by Patrick Bromley
For the next in my month-long series of hypothetical 24-hour movie marathons, I'm focusing on New York movies. I have never been to New York, but I have very specific ideas about what a New York movie should feel like. I suspect I get these ideas from other New York movies.
This marathon theme was suggested by my beautiful wife Erika, who probably didn't know I was serious when I asked her to throw out an idea and who has attended nearly every marathon I've ever programmed. If I was really going to do this one, I wouldn't ask her to stay for all of it. She would never forgive me for Fulci.
Walter Hill) Holy shit this is a good one so far. We've spent three hours watching old black and white classics; now it's time to watch a CLASSIC. Walter Hill's epic, in which a pseudo-futuristic street gang must survive the night in New York and make it back to their home turf, seems to only get better with age. I love is more every time I see it, and it's the first (not the last) film in the lineup to portray New York as a dangerous place lousy with violence...giant apes notwithstanding. If it's at all possible, watch the theatrical cut and not Hill's weird "director's cut" (complete with comic book panel transitions, because if only such a thing had been possible in 1979!), which is the only version available on Blu-ray.
Ghostbusters (1984, dir. Ivan Reitman) Besides being one of my favorite comedies and one of the only good special effects comedies ever made (as well as being one of the most quotable films of all time), Ghostbusters is a great New York movie. Every inch of every frame is informed by its setting, from the architecture to the politics to the overall spirit of the city. You know those annoying actors or directors who say things like "New York is like another character in the movie?" (This is something David Wain mocked mercilessly when he introduced They Came Together at Chicago's Music Box Theatre last spring.) Well, New York really is like another character in Ghostbusters. At this point in the marathon it's always important to go with a crowdpleaser; even if you're watching these all by yourself, it ensures that you're totally entertained and helps you feel connected to the outside world in a way that many of these other movies won't. Dogs and cats, living together.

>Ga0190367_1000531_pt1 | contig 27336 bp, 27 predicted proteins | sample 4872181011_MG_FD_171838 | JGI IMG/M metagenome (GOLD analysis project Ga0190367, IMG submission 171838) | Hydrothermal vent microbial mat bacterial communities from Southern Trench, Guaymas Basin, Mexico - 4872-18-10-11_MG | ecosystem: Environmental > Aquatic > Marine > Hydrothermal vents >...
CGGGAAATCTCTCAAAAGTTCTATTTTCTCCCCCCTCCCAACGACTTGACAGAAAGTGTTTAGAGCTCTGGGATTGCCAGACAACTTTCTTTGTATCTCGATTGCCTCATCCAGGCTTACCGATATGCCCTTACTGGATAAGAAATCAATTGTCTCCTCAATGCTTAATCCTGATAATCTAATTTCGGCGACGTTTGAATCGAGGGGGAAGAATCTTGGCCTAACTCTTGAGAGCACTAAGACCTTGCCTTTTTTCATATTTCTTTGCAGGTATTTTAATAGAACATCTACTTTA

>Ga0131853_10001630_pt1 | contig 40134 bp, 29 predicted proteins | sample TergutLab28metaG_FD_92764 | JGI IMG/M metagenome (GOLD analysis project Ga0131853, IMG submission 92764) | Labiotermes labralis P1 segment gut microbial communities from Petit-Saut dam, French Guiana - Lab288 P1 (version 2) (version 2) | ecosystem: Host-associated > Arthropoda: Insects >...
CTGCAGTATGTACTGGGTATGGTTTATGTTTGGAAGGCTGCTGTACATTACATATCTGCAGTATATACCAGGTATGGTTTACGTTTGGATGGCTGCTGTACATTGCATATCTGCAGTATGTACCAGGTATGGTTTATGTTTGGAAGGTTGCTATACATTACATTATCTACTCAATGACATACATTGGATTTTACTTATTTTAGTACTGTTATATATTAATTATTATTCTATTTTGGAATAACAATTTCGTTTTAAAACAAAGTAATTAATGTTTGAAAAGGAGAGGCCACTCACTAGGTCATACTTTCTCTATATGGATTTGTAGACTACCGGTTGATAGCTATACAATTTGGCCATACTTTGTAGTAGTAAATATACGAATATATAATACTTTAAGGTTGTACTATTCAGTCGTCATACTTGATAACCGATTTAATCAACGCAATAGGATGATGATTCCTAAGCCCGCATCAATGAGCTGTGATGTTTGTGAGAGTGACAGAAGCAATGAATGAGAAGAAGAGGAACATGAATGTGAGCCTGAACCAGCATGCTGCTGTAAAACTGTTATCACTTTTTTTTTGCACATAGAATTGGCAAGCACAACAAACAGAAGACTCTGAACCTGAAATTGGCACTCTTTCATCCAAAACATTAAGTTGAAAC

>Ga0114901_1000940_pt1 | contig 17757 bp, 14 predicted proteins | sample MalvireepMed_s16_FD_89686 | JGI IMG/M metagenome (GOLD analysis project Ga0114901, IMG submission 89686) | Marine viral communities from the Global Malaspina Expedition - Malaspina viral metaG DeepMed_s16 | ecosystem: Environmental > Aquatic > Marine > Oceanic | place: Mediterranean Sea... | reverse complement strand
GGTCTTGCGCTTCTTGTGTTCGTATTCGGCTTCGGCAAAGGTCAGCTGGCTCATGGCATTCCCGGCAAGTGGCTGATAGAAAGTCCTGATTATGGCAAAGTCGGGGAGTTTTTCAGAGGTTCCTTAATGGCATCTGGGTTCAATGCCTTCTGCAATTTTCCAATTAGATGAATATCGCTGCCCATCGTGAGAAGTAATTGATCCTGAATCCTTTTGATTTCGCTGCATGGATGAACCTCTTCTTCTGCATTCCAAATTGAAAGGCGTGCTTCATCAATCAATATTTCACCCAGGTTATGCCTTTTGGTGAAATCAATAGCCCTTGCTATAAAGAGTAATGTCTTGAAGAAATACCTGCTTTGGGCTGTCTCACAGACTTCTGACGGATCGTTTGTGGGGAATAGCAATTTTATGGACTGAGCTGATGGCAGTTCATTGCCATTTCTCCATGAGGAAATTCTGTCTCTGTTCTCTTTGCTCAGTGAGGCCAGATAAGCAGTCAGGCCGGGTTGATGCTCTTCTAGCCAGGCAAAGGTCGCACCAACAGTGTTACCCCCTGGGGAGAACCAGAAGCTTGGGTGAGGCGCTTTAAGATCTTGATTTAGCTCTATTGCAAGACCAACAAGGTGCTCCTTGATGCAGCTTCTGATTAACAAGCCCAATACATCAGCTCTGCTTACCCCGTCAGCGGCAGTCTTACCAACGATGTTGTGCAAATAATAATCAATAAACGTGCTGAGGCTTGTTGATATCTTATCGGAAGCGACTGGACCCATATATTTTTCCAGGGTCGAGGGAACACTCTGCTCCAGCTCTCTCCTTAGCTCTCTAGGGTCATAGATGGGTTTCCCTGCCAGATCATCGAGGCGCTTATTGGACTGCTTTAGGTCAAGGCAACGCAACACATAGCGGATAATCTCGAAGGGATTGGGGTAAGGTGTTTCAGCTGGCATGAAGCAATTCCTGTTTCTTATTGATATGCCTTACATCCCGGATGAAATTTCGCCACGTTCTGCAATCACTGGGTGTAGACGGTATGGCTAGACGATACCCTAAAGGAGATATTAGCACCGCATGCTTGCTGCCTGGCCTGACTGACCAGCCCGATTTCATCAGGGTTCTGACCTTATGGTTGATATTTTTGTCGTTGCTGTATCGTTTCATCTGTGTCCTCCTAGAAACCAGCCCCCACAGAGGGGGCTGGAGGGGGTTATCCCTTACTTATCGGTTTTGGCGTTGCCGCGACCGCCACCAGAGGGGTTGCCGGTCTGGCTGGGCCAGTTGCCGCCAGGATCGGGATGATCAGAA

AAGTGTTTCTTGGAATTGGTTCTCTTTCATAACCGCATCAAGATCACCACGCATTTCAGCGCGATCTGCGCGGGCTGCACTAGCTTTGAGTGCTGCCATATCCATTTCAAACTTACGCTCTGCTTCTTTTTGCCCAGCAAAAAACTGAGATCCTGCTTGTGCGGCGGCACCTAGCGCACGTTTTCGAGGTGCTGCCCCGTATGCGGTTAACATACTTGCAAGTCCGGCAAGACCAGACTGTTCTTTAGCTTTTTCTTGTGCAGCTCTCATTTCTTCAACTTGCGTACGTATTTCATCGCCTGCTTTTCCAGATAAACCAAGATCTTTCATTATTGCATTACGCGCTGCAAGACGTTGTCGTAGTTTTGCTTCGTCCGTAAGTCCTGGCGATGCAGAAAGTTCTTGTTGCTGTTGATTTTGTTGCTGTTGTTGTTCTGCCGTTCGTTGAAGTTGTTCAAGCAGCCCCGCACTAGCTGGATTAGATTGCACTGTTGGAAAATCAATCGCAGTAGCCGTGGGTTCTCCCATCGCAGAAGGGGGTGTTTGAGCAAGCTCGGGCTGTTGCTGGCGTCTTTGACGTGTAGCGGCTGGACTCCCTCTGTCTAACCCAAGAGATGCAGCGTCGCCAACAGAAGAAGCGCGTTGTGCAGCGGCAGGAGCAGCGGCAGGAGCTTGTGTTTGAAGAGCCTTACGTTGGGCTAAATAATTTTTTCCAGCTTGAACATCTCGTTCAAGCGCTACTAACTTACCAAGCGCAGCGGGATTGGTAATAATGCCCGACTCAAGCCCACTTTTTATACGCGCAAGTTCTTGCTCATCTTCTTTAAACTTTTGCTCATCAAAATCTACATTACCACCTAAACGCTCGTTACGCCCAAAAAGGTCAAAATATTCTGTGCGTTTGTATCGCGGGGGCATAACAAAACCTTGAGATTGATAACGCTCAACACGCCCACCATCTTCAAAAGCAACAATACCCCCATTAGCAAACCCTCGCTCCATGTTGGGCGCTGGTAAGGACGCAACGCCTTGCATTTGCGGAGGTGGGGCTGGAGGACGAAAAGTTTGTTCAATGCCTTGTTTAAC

Death Wish 3 (1985, dir. Michael Winner) After the dark night of the soul that is Taxi Driver, we need to come up for air. What better way to do it than with some '80s Cannon insanity? My love of this movie is well documented on this site, so programming it is a no-brainer. It's one of many movies (most of which were made by Cannon) that presents '80s New York as a terrifying war zone in which gangs want to mug, rape and kill you at every corner. The only solution is a geriatric Charles Bronson and his unique brand of indifferent revenge. Death Wish 3 will blow the doors off the place and reenergize you for the night ahead. #RIPTheGiggler
previous marathon and would prefer not to repeat picks. So instead I'll just go with the Italian knock-off, which I have never seen (nor its sequel, 1983's Escape from the Bronx). The above picture tells me everything I need to know to want to see it, but then so does "Italian rip-off of Escape from New York." Hell, they had me at Enzo Castellari.
Planet of the Apes (1968, dir. Franklin J. Schaffner) Let us re-enter the land of the living a different place from that which we left. While the connection to New York is tenuous (it's not really revealed until the famous final shot), plugging in Planet of the Apes helps to stretch the parameters so that not every movie feels the same. No need to praise the movie; it's a classic for a reason. While some of its sequels are a bit weirder and more ambitious, this one is right for this time slot and its ties to NYC are iconic in a way that Beneath the Planet of the Apes' aren't. I feel really good about this pick in this spot.
Quick Change (1990, dir. Howard Franklin/Bill Murray) Let's close things out with this love/hate letter to New York, starring and co-directed by Bill Murray. He plays a bank robber who, along with Geena Davis and Randy Quaid, try to get out of the city after a successful job. That proves difficult to do. There is so much that's great about this movie -- another brilliant and underrated comedy -- and its attitude towards the city makes for a perfect way to close things out. All Bill Murray wants to do is get away. So do we! It's been 24 hours for fuck's sake.